Fightbacks never start where you expect them too [or frustratingly where you want them to either**]. But, when pushed, after a while any beleagured group can find small ways to try and claw back a bit of dignity. The trouble that was brewing in TDSU was not over bread and roses, but for parking permits.
Parking is one of those annoying, lesser-evils that can put a crimp on your day, eat up your time, and generally make life just that little bit shittier than it needs to be. Parking across TDSU has been terrible for a long time, with repeated attempts to revoke parking privileges to those who live in halls, or those who are on part-time courses. In some way this writer can sympathise with the harried university administrator – parking isn’t a privilege or a human right, after all – but let us consider for a moment those disabled students who cannot use public transport; or those young parents who have children to pick-up from day care and the shopping to do; or the many in Wales from rural communities with limited public transport at the best of times***?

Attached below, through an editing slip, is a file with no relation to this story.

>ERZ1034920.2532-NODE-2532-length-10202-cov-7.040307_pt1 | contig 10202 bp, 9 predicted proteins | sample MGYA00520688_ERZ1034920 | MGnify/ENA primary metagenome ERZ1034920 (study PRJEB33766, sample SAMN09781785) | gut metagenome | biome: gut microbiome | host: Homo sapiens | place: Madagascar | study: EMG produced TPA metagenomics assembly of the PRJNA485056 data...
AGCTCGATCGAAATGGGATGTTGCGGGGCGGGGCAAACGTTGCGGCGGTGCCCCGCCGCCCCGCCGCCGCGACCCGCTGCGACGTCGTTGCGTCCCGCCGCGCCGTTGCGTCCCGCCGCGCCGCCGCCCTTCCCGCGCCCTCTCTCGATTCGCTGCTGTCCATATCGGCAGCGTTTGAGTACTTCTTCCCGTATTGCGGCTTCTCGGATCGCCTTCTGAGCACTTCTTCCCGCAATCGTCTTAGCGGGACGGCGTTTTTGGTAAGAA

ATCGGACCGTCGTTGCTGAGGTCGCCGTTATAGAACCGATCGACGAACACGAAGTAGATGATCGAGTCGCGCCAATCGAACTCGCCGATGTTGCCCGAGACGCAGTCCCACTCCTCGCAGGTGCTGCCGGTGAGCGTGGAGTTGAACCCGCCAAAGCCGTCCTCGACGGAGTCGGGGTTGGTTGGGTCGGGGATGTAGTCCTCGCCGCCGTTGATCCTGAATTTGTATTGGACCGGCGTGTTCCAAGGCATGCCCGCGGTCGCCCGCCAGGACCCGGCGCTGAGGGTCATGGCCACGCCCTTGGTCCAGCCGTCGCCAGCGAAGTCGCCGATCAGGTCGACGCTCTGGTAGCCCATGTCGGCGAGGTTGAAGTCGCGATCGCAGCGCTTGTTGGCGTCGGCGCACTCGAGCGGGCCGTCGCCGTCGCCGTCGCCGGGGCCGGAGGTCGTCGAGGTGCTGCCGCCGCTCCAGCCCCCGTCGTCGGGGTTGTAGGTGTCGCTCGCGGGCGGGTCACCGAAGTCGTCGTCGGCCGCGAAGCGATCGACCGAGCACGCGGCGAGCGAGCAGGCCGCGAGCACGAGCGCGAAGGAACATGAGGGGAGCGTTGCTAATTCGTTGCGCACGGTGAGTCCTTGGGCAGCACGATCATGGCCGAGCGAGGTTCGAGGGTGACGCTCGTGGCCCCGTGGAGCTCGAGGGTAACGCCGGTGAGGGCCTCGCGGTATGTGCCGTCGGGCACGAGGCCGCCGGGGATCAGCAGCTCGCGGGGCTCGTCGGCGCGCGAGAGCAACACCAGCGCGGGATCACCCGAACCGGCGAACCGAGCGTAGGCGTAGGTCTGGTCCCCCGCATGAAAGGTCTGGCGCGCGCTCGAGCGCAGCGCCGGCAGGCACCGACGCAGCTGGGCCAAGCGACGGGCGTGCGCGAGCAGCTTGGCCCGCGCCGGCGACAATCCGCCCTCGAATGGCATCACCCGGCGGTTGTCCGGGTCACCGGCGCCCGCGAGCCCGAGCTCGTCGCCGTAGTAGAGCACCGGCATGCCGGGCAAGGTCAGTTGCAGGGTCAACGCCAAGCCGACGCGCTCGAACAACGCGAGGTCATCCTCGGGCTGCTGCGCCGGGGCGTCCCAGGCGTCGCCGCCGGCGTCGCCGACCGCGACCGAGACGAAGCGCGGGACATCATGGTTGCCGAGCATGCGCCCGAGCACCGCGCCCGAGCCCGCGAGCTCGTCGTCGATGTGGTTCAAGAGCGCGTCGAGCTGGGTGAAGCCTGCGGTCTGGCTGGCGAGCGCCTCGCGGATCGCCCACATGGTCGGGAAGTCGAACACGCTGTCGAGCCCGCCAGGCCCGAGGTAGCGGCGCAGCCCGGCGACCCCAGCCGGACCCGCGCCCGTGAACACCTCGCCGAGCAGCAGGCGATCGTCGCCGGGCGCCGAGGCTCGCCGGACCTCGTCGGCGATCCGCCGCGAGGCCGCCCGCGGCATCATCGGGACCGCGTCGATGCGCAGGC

What was even more galling for the people I knew involved with this was an email announcement sent out by the Trinity St. David’s administrator, suggesting that the university’s commitment to sustainability compels them to levy permits at a couple of hundred pounds a throw for the right to park on their grounds, with higher rates for the residential students.
Again, this writer finds the University’s commitment to sustainability laudable, but wonders why the University also hasn’t tried to run it’s own shuttle buses, or use biofuels, or install green energy systems such as solar panels, grey water management, wind turbines.